making final preparations for tho boys'
and girls' exhibition to be held there
to-day and to-morrow. The outlook
for the success of the undertaking Is
bright and over 700 entries have been
made. The last entries must be In and
nil articles entered for premiums must
bo In place on the grounds by 10 o'clock
this forenoon. William F. Wooster,
who has been visiting his mother, Mrs.
Wooster, two weeks, has returned to
Orange, N. J. Tho home demonstra
tion department- of tho Addison County
Farmers' association has become more
and more a real live department this
week. A number of new members have
been added to the ranks and many re
quests for Information concerning the
futuro of tho work have been received
and answered by the homo demonstra
tor. At the executive committee meet-
ng of the association, the following
women were elected to comprise the
executive committee of the homo dem
onstration department: Mrs. William
W-xrner of Vergennes, Mrs. R. S. Hall,
of Orwell, Mrs. Frank Nelson of Salis
bury, Mrs. E. M. Saunders and Mrs. E.
B. Cornwall of Mlddlebury. The fol
lowing meetings have been arranged:
Monday, evening, October 8, Miss Ful
ler, home 'demonstration agent, speak
ing to the women of Weybrldge at the
farmers' meeting; Tuesday evening
sho will speak to tho Vomen of the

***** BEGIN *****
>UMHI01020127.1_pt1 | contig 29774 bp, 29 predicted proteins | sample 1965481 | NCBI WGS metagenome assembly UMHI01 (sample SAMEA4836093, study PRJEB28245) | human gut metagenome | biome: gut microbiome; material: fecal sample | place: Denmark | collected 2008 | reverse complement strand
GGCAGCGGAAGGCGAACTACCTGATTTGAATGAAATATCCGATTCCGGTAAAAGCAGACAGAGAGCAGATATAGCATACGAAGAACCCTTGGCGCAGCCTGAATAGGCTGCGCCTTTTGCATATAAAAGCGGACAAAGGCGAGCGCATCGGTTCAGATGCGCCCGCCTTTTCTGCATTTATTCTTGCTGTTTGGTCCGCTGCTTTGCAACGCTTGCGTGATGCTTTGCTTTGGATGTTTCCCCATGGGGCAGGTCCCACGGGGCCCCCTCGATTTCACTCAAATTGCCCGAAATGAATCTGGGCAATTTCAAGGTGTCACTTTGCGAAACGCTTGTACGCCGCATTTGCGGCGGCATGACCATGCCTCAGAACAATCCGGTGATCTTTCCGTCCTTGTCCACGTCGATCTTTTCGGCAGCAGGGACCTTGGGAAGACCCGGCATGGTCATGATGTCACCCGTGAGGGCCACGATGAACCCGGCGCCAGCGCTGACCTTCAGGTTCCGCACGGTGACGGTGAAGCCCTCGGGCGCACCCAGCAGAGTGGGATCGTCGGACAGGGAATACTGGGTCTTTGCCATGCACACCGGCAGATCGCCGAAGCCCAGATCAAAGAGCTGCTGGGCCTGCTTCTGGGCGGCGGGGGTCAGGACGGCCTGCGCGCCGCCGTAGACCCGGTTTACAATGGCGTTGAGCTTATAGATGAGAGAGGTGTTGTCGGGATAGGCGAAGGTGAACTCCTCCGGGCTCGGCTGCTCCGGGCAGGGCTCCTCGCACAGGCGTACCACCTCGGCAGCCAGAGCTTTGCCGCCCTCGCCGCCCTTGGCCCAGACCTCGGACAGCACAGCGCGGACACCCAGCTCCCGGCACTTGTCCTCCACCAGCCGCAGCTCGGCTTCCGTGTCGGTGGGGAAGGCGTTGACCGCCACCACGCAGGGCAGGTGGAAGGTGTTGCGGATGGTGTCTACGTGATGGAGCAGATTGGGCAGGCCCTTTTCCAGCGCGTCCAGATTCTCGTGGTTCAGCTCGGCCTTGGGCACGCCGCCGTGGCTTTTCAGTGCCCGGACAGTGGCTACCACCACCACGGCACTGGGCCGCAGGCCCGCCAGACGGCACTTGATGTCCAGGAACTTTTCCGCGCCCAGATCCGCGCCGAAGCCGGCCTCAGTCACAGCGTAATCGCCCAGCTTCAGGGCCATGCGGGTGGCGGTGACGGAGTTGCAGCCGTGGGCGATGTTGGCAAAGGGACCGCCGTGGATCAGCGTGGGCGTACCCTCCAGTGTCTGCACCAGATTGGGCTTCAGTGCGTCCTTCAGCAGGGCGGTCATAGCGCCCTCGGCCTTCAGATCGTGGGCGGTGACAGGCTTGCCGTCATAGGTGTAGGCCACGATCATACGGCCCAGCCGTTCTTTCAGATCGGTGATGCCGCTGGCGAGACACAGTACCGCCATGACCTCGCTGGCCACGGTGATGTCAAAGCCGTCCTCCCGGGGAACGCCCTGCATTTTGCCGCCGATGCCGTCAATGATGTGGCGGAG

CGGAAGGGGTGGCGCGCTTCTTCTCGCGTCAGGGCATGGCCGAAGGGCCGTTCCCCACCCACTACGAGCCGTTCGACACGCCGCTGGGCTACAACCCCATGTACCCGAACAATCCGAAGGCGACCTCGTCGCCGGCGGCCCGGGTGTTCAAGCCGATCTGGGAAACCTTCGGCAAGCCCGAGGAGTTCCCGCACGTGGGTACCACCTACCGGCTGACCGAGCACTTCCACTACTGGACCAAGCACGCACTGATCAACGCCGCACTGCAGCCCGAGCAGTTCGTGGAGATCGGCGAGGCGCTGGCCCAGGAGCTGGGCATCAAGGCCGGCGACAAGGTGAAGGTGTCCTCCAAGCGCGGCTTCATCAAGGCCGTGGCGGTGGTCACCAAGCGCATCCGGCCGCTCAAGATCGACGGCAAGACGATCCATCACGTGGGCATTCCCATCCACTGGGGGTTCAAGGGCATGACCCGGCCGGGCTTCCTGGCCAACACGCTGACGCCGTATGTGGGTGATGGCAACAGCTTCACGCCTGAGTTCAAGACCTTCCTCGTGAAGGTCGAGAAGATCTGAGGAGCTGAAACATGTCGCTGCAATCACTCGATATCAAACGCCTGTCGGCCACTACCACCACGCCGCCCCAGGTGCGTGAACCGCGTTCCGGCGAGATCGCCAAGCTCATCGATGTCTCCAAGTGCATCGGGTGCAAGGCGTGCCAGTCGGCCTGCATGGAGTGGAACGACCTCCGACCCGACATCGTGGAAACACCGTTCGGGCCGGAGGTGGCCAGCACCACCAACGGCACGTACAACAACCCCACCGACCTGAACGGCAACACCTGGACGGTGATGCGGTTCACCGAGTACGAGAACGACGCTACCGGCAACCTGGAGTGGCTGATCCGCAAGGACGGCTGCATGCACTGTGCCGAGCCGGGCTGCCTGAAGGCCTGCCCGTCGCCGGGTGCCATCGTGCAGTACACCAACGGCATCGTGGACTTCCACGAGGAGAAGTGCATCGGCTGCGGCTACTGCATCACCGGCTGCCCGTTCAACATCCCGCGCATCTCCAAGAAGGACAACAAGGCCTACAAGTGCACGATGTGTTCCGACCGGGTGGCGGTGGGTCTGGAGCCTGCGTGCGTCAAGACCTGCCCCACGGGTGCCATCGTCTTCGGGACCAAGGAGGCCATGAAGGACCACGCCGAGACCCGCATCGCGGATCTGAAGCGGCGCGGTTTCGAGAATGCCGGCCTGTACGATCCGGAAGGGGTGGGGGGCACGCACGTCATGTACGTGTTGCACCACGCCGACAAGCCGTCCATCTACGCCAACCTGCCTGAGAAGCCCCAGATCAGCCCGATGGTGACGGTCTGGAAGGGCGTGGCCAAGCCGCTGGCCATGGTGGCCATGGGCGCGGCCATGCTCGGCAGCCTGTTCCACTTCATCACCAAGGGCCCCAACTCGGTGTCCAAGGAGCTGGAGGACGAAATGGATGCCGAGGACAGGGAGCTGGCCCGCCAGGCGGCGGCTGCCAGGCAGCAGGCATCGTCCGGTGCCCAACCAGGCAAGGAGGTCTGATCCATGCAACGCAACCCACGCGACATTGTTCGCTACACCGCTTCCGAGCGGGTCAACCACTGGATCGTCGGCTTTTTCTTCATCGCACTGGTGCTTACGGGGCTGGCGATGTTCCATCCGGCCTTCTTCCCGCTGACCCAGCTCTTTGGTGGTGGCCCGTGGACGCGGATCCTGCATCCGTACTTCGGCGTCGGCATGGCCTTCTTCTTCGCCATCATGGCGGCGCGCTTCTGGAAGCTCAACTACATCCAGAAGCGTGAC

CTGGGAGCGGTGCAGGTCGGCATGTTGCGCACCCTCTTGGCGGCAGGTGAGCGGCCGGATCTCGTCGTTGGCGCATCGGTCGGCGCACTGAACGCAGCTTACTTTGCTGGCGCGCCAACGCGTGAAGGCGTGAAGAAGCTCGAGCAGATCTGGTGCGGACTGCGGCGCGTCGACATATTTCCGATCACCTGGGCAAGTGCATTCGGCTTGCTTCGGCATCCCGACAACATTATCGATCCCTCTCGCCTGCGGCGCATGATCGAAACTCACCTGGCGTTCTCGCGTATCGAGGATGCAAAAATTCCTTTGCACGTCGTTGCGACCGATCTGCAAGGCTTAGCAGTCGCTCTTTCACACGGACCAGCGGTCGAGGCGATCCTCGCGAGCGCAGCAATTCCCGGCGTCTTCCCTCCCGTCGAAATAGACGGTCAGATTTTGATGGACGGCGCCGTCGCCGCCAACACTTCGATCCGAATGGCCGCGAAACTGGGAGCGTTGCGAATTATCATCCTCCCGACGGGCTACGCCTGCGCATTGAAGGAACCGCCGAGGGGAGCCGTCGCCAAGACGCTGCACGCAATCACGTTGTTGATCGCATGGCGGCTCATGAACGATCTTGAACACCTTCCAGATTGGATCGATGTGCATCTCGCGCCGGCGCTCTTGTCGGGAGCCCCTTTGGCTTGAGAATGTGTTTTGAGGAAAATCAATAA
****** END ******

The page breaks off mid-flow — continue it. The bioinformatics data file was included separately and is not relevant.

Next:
Mlddlebury Farmers' club, and Thurs
day she will be In Snlisbury to meet the
women there nnd give them a plan of
the work. Mrs. Melissa Martin Belden,
widow of Charles D. Belden. died sud
donly of disease of the heart at the
I home of her grandson, Grant Hodges
in Watcrbury, with whom she had been
staying for several weeks. The re
mains wore brought here Tuesday af
tcrnoon and taken to her former homo
In Rlpton, where largely attended fu
neral services wero held tho same af
ternoon. The remains wero interred In
tho Central Rlpton cemetery. Her age
was S3 years. Charles D. Belden, her
husband, who died several years ago,
was a veteran of tho Civil War, having
served In Company D, of the 7th Ver
mont volunteers. Sho is survived by
six children, Georgo of St. Joseph,
Mich., Ralph of New Haven, Mrs. Alice
Fisher of Big Forks, Mont., Mrs. John
Hodges of Waterbury, Mrs. Henry
King of Los Angeles, Cal and Mrs.
John Goodro of Rlpton. Tho Middle
bury Suffrage Study club mcots with
Mrs. Prank E. Howard Friday aftei
noon nt 2:30 o'clock to do Red Cross
work for the Suffrage Red Cross fund.
All members and friends are cordially
Invited to come with their work and
bring 10 cents for the fund. Mrs. Har
old Leach has returned to Brooklyn, N.
V., nfter spending the summer In North
Rupert nnd Mlddlebury. Napoieon Lu
Pan Is 111.
VERGENNES.
At the-annual meeting of the Vergennes
branch of the American Red Cross the
following officers were elected: Presi
dent, Arthur W. Norton; secretary. Miss
Eva A. Meigs; treasurer, H. C. Herrlck;
chairman of committees, finance, Mrs.
George W. Stone; membership, Mrs.
George U. Thome; supply, Mrs. .W. J.
Strong; relief, Mrs. E, A. Lee.' The
branch Is In a flourishing condition, with
a membership of 454 and a balance In
the treasury of f 110.02. Since Its organi
zation about six months ago $2,000 has
been raised for the work of the society.
Twins, a son and daughter, were born
Friday to Mr. and Mrs. George Belden.
Mrs. F. H. Fix of Chicago is making
nn extended visit to her schoolmate,
Mrs. Chnrles Spauldlng. A. H. Godette